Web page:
This is a plain English summary of an original research article. The views expressed are those of the author(s) and reviewer(s) at the time of publication.
Personal discharge plans for medical patients are likely to result in slightly shorter hospital stays of less than a day and a lower risk of unplanned readmissions for many people, according to a systematic review published by the Cochrane Collaboration.
The review looked at the effect of personal discharge plans for people leaving hospital to go home or to residential care. However, it is unclear from this evidence what impact there was on patient outcomes or healthcare costs.
The findings of this high quality review generally support NICE guidelines on the importance of personal discharge planning.
Why was this study needed?
In 2015, an estimated 1,500 delays in discharge from hospital occurred every day, as calculated by NICE from NHS England figures. Reasons for delay included waiting for patient assessments, and lack of organisation of post-discharge health and social care arrangements. Inadequate home support after hospital discharge can lead to readmission. In 2013 there were more than a million emergency readmissions within 30 days of discharge, at a cost to the economy of £2.4 billion.
Personal discharge plans, in which multidisciplinary teams assess patient needs and plan safe and timely transfer of care, aim to reduce unnecessary delays in leaving hospital and unplanned readmissions. However, discharge procedures vary between departments and healthcare professionals in the same hospital. This review assesses the effectiveness of discharge plans for different groups of patients.
This study is an update of a Cochrane review last published in 2013. Cochrane reviews are carried out to a high standard and the main results were based on moderate quality evidence so we can be confident in the findings.
What did this study do?
The review compared the effectiveness of personal discharge planning with routine discharge procedures that are not tailored to individual patients. It looked at whether discharge planning affected length of stay in hospital, unscheduled readmission rates, satisfaction and healthcare costs.
The 30 included trials (including six new to this update) covered 11,964 people.
The review grouped the studies according to whether they were of elderly medical patients, patients recovering from surgery or a mix of both. More than half of the patients in the included studies were over 70 years old. For 19 of the studies, results were pooled. Separate analyses were done for people admitted to hospital after a fall and those in a mental health unit.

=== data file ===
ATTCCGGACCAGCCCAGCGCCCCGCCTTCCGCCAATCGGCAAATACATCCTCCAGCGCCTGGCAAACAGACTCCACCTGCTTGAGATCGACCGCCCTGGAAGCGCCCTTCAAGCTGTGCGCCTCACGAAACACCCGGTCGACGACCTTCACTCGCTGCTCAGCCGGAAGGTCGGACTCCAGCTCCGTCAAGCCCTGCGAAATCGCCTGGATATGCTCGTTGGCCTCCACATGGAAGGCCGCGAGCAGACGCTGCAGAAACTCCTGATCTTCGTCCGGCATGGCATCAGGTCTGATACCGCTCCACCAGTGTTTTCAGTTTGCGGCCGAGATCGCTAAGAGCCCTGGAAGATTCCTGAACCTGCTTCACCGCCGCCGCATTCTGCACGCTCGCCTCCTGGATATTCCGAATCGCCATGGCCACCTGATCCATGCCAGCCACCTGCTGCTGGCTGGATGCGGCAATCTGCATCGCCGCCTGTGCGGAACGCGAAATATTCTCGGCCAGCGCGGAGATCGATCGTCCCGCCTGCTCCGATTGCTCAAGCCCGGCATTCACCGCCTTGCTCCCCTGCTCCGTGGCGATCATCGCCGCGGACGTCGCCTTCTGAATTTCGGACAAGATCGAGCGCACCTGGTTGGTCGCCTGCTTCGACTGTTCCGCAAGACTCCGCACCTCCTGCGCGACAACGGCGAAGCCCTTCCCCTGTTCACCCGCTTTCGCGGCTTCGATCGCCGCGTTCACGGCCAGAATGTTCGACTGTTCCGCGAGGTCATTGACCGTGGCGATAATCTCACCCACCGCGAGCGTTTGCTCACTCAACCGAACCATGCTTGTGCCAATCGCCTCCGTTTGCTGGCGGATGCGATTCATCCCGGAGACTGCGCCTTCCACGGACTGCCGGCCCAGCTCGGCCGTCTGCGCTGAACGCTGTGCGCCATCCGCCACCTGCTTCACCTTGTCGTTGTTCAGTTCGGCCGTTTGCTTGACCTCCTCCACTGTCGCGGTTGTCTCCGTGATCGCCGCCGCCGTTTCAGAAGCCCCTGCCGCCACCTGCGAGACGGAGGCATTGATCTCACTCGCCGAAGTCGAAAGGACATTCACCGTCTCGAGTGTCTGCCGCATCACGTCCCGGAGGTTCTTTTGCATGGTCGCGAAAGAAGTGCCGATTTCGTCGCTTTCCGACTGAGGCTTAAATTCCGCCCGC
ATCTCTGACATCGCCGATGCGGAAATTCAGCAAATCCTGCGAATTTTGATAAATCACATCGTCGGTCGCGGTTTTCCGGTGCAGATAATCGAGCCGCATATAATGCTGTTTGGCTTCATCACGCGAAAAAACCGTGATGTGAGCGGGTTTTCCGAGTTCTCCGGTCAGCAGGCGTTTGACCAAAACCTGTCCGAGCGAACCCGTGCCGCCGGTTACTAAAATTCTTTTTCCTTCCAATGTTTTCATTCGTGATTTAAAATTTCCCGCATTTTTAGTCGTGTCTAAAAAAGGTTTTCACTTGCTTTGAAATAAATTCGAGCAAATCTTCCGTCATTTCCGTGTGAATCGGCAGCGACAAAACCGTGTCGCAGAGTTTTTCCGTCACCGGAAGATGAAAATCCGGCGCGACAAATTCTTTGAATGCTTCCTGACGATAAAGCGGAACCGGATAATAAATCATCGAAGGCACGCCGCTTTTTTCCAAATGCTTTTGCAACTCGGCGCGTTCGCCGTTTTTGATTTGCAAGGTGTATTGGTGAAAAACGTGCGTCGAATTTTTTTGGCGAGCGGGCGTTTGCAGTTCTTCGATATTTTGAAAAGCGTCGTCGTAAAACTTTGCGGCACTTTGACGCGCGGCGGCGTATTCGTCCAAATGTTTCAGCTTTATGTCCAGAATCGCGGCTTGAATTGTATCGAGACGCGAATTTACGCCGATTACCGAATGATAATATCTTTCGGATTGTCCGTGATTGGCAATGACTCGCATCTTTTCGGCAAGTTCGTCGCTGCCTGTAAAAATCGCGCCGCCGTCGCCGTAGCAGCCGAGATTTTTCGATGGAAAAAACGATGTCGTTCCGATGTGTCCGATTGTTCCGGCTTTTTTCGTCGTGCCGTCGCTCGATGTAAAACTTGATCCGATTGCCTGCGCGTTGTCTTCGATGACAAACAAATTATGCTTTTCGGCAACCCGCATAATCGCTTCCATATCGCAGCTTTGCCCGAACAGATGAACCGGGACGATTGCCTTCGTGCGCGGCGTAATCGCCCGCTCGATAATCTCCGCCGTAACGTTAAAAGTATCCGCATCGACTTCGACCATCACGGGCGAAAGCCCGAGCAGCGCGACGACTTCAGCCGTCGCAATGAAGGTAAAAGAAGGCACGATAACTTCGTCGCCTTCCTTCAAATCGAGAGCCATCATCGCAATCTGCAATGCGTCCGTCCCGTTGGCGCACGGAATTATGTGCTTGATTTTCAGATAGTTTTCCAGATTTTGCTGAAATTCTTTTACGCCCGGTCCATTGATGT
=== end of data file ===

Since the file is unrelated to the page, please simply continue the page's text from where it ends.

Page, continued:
Cochrane reviews are carried out to a standard, high quality approach. However applicability of findings to the NHS is reduced as most of the studies took place in North America which has a different insurance based health system in which most people enter residential homes as private payers. Four studies were conducted in the UK. Two did not describe ‘usual care’ for the control group.
What did it find?
- In 12 trials of people in hospital with a medical condition, those allocated discharge planning compared with no planning, had a slightly shorter hospital stay (mean hospital stay 0.73 days shorter, 95% confidence interval [CI] -1.33 to - 0.12). The evidence was of moderate quality.
- In 15 trials of people admitted with a medical condition, those with a discharge plan were 13% less likely to be readmitted within three months of discharge (relative risk [RR] 0.87, 95% CI, 0.79 to 0.97). The evidence was of moderate quality.
- It was unclear if discharge planning reduced readmission rates in people admitted to hospital after a fall (RR 1.36, 95% CI 0.46 to 4.01). The two trials reviewed were very low quality.
- It is uncertain if discharge planning for patients with a medical condition makes any difference to the cost of care. The five studies which looked at this were very low quality.
What does current guidance say on this issue?
The NICE 2015 guideline on hospital discharge for adults with social care needs says that from admission or earlier, hospital and community based multi -disciplinary teams should agree a discharge plan which takes account of the person’s social and emotional wellbeing as well as the practicalities of daily living.
NICE says that while its guideline is likely to have resource implications, overall it is likely to be cost saving. The savings will come from reduced admission tariff payments and bed days avoided.
What are the implications?
Moderate certainty evidence from this high quality review supports NICE guidelines on the benefits of discharge planning, although whether costs are reduced is uncertain. NICE says that even a small reduction in length of stay would free up capacity for subsequent admissions.
The authors suggest more research is needed on the quality of communication between hospital and community services, an area not covered by this review.
The Better Care Fund, announced by the government in June 2013 has £5.3bn to ensure a transformation in health and social care. The pooled budget provides incentives for the NHS and local government to work more closely together to improve integration of health and social services. Other relevant work includes new models of care under the Five Year Forward View to promote better integration across health and care organisations. Providers of health and social care may also be interested in developing this potential intervention so that the barriers to timely discharge from hospital care can be reduced further.
Citation and Funding
Gonçalves-Bradley DC, Lannin NA, Clemson LM, Cameron ID, Shepperd S. Discharge planning from hospital. Cochrane Database Syst Rev. 2016;(1):CD000313.
No funding information was provided for this study.
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